Unexpected heroes: South Africa steps up

Good news involving South Africa and organized religion? That’s something you’ll see about as often as the pope hands out condoms to schoolchildren. But there it is, in black and white: China says weapons for Zimbabwe may turn back.

Why? Because in a tinder-flash of moral courage South African dock workers, trade unionists, Anglican clergy and the High Court each stood up and said: we’re not having it. Dock workers refused to unload the Chinese vessel, packed with more than 70 tons of arms worth over a million dollars. Trade unions backed them up while Anglican archbishop Thabo Makgoba spoke out, protesting the arms would be used to violently suppress the opposition in Zimbabwe’s running election battle. Incredibly, the High Court then sent the Chinese packing back to the high seas.

Hallelujah, the Movement for Democratic Change clings on another day. A brief respite from the lethal violence they must be dreading, and which they can only hope some miracle will forestall. (Hell, I remember Americans saying, not entirely in jest, that anyone who took out Bush would be doing the world a favour. How must the people of Zimbabwe feel after these last few years? Surely a just god would have smitten down Mugabe by now.)

China simpered that the shipment was part of “normal military trade” and the world shouldn’t “politicise” the issue. Why? Because abetting murder is okay if it’s “normal”? I’m sure that’s what the companies who sold the barbed wire that built Bergen-Belsen said…

Meanwhile, supporters of the legally elected – by everyone’s admission but Mugabe and co.’s – party in Zimbabwe are in fear of their lives. A coalition of the nation’s clergy have release a statement saying: “We warn the world that if nothing is done to help the people of Zimbabwe from their predicament, we shall soon be witnessing genocide similar to that experienced in Kenya, Rwanda… and elsewhere.”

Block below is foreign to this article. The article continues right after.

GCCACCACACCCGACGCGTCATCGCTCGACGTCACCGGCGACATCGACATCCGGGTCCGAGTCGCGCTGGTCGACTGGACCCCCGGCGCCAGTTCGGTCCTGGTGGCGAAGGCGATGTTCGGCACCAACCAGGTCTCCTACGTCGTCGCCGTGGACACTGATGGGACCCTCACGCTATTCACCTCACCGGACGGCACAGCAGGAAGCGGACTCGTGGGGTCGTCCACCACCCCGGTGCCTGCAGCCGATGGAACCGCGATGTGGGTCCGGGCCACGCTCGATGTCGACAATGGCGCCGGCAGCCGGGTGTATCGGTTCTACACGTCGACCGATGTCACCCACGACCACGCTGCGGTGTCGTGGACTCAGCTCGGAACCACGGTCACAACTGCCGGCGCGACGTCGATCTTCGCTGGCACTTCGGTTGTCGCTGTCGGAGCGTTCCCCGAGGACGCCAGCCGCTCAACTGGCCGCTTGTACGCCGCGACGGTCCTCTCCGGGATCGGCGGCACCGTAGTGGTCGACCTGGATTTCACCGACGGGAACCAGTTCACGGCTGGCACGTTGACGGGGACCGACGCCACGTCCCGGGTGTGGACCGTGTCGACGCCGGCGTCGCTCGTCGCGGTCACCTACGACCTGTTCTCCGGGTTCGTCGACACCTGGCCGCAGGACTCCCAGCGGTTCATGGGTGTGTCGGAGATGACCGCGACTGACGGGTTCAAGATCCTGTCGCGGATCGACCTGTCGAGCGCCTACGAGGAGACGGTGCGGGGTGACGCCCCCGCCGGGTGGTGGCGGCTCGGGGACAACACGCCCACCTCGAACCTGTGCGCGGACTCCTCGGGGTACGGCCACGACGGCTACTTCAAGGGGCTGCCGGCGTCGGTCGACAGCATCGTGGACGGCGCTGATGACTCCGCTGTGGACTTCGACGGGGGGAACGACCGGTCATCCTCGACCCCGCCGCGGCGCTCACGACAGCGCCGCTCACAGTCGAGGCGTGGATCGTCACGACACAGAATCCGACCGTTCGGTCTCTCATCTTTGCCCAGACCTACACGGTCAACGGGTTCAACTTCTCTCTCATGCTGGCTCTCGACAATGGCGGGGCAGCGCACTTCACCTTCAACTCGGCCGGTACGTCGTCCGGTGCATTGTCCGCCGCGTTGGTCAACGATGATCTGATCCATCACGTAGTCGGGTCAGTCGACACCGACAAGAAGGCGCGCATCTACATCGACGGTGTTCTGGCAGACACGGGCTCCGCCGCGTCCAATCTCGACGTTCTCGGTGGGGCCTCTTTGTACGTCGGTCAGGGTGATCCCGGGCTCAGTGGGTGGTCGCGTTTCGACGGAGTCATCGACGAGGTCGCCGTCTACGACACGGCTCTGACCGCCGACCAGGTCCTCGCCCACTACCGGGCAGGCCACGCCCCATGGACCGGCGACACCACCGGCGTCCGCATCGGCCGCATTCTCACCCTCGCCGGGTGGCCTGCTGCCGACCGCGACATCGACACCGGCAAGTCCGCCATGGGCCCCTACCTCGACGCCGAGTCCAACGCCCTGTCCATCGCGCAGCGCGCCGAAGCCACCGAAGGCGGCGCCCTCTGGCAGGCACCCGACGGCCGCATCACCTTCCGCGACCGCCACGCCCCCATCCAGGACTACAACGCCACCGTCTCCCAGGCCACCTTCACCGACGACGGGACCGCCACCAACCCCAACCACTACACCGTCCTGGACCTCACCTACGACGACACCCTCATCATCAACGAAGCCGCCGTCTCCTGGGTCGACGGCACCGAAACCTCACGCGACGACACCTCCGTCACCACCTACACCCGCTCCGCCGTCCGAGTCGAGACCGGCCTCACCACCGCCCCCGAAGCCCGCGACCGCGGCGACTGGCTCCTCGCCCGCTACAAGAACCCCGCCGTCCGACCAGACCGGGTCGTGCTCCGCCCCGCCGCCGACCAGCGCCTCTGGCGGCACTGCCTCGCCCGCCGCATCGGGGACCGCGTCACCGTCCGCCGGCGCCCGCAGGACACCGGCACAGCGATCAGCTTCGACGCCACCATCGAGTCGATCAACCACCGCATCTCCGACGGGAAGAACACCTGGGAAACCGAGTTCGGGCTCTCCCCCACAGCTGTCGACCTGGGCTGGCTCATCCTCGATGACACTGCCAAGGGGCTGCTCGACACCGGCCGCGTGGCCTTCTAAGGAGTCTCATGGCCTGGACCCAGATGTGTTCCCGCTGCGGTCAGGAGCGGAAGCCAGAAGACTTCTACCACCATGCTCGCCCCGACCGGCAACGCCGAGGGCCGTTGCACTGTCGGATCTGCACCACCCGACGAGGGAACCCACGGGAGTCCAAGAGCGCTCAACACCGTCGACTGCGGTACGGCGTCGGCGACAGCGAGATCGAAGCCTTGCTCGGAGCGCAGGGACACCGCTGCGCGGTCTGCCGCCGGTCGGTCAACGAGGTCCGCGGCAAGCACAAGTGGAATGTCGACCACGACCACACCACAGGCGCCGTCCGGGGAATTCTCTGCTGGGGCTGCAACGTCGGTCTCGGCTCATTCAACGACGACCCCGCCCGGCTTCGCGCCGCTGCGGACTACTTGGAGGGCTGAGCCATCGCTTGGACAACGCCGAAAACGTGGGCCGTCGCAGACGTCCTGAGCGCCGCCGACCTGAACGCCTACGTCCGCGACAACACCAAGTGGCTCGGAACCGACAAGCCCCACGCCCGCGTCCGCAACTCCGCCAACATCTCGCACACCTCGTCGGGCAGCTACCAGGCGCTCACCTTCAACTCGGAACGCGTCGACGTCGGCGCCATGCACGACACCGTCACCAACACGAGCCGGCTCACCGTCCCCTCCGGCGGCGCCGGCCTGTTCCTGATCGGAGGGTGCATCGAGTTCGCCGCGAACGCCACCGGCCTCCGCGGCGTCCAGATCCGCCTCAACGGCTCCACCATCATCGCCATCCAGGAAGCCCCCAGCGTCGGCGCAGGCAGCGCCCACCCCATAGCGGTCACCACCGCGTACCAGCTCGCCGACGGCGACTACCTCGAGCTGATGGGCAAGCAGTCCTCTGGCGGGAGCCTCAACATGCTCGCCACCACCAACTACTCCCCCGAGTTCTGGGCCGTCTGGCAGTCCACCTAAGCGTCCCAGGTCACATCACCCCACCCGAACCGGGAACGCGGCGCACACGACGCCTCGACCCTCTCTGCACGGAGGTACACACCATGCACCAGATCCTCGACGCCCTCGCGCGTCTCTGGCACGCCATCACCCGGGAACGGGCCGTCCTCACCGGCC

The words ominously echo the warning out of Rwanda that became the title of Philip Gourevitch’s award-winning book about the country’s horrific genocide: We Wish To Inform You That Tomorrow We Will Be Killed With Our Familes.

Europe and the US, in particular, owe Rwanda an ineradicable debt of shame. You’d think we’d have learned our lesson; that we would stand up and say “no more.” But the heroism of South Africa’s dock workers makes a mockery of the mealy-mouthed denunciations of white, middle-class Western politicians. Courage is a muscle; unused it atrophies. Let’s send our politicians to the docks. Maybe an honest day’s work would reinvigorate their moral fibre.

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2 thoughts on “Unexpected heroes: South Africa steps up

  1. Pingback: Zimbabwe: the UK permits Mugabe’s brutal tactics « irresponsibility

  2. Pingback: Blood, Speeches and Fear: Zimbabwe « irresponsibility

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